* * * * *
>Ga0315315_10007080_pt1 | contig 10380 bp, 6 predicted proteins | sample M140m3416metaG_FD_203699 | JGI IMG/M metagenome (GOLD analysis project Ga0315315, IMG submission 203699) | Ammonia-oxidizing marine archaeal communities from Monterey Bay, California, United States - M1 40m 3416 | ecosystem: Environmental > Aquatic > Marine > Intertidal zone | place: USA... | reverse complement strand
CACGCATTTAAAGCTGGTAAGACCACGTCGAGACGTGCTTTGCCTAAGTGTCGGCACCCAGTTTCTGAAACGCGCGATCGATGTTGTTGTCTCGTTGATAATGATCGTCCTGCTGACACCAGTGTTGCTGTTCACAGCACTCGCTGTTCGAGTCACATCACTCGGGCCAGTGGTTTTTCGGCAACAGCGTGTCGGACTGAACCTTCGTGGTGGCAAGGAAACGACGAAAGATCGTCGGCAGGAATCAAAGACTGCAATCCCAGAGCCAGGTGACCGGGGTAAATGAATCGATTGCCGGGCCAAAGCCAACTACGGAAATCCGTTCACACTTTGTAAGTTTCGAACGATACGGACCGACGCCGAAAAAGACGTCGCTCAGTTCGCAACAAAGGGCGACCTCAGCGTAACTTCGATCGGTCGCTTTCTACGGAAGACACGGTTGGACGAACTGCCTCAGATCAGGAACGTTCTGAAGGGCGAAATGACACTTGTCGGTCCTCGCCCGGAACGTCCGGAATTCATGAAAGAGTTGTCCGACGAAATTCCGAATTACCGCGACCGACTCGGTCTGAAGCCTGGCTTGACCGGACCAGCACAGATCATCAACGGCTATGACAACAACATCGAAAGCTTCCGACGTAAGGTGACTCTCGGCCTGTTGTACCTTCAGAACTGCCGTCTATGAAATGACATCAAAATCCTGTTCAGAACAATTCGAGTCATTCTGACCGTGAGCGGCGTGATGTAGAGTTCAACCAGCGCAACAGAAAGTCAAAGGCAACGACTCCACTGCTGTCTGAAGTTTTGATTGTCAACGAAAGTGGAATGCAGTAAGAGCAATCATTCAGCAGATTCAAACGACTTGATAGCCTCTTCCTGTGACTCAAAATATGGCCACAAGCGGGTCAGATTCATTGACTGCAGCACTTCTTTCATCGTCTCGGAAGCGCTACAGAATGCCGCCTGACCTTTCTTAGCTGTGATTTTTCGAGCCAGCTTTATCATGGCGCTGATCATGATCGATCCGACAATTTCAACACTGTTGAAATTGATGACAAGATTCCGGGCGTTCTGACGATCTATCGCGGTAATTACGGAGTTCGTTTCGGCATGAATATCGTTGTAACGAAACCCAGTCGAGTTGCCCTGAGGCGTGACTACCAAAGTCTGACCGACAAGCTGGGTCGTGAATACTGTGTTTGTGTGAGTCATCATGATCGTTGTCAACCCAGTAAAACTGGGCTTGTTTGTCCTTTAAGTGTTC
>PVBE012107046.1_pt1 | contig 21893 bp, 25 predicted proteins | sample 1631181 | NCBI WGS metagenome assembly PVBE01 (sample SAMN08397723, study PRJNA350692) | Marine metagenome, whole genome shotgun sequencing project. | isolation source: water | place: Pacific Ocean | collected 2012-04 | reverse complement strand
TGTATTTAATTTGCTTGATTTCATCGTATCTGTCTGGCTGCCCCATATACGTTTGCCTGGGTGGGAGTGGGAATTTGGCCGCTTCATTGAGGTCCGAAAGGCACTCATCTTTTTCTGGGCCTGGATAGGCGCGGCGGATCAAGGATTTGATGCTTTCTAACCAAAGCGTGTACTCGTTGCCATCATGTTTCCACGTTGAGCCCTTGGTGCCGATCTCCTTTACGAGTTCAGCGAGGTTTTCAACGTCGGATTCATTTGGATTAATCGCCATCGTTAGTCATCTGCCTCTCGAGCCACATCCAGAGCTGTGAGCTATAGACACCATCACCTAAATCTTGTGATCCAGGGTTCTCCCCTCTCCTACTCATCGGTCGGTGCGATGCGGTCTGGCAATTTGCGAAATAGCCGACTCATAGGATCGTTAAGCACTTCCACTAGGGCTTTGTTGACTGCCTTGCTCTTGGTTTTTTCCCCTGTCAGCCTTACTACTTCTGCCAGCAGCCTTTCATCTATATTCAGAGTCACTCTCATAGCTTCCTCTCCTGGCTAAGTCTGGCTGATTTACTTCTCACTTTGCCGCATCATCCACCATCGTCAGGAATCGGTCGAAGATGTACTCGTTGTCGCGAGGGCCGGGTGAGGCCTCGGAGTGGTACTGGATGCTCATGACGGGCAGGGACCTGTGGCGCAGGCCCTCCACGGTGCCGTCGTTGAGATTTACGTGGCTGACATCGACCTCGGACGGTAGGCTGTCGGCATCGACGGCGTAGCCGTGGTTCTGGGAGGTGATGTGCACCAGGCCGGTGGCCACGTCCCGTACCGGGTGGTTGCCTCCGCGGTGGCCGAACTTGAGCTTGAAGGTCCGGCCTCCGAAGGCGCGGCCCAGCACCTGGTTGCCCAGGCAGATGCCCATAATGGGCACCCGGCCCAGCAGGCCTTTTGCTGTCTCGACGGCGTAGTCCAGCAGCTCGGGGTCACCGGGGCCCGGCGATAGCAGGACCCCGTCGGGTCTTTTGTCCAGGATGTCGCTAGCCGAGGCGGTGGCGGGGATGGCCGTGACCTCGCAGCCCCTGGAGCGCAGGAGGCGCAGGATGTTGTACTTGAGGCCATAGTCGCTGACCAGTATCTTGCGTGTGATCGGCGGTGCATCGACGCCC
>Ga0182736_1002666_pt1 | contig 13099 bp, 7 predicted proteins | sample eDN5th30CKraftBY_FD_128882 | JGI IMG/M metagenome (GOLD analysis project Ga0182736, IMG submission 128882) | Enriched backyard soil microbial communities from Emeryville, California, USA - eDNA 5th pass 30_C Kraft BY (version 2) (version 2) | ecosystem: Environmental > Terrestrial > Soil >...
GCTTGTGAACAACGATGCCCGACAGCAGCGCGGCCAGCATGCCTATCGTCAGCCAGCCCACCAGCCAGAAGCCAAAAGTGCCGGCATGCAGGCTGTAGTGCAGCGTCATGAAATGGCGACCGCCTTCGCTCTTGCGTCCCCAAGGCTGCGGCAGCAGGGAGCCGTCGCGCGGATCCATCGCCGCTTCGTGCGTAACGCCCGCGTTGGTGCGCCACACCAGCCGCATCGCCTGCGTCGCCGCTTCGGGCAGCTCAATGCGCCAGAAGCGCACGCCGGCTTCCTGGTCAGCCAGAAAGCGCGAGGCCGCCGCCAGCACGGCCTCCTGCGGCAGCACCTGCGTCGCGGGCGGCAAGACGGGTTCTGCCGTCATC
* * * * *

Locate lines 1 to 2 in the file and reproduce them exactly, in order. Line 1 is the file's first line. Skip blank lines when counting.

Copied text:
>Ga0315315_10007080_pt1 | contig 10380 bp, 6 predicted proteins | sample M140m3416metaG_FD_203699 | JGI IMG/M metagenome (GOLD analysis project Ga0315315, IMG submission 203699) | Ammonia-oxidizing marine archaeal communities from Monterey Bay, California, United States - M1 40m 3416 | ecosystem: Environmental > Aquatic > Marine > Intertidal zone | place: USA... | reverse complement strand
CACGCATTTAAAGCTGGTAAGACCACGTCGAGACGTGCTTTGCCTAAGTGTCGGCACCCAGTTTCTGAAACGCGCGATCGATGTTGTTGTCTCGTTGATAATGATCGTCCTGCTGACACCAGTGTTGCTGTTCACAGCACTCGCTGTTCGAGTCACATCACTCGGGCCAGTGGTTTTTCGGCAACAGCGTGTCGGACTGAACCTTCGTGGTGGCAAGGAAACGACGAAAGATCGTCGGCAGGAATCAAAGACTGCAATCCCAGAGCCAGGTGACCGGGGTAAATGAATCGATTGCCGGGCCAAAGCCAACTACGGAAATCCGTTCACACTTTGTAAGTTTCGAACGATACGGACCGACGCCGAAAAAGACGTCGCTCAGTTCGCAACAAAGGGCGACCTCAGCGTAACTTCGATCGGTCGCTTTCTACGGAAGACACGGTTGGACGAACTGCCTCAGATCAGGAACGTTCTGAAGGGCGAAATGACACTTGTCGGTCCTCGCCCGGAACGTCCGGAATTCATGAAAGAGTTGTCCGACGAAATTCCGAATTACCGCGACCGACTCGGTCTGAAGCCTGGCTTGACCGGACCAGCACAGATCATCAACGGCTATGACAACAACATCGAAAGCTTCCGACGTAAGGTGACTCTCGGCCTGTTGTACCTTCAGAACTGCCGTCTATGAAATGACATCAAAATCCTGTTCAGAACAATTCGAGTCATTCTGACCGTGAGCGGCGTGATGTAGAGTTCAACCAGCGCAACAGAAAGTCAAAGGCAACGACTCCACTGCTGTCTGAAGTTTTGATTGTCAACGAAAGTGGAATGCAGTAAGAGCAATCATTCAGCAGATTCAAACGACTTGATAGCCTCTTCCTGTGACTCAAAATATGGCCACAAGCGGGTCAGATTCATTGACTGCAGCACTTCTTTCATCGTCTCGGAAGCGCTACAGAATGCCGCCTGACCTTTCTTAGCTGTGATTTTTCGAGCCAGCTTTATCATGGCGCTGATCATGATCGATCCGACAATTTCAACACTGTTGAAATTGATGACAAGATTCCGGGCGTTCTGACGATCTATCGCGGTAATTACGGAGTTCGTTTCGGCATGAATATCGTTGTAACGAAACCCAGTCGAGTTGCCCTGAGGCGTGACTACCAAAGTCTGACCGACAAGCTGGGTCGTGAATACTGTGTTTGTGTGAGTCATCATGATCGTTGTCAACCCAGTAAAACTGGGCTTGTTTGTCCTTTAAGTGTTC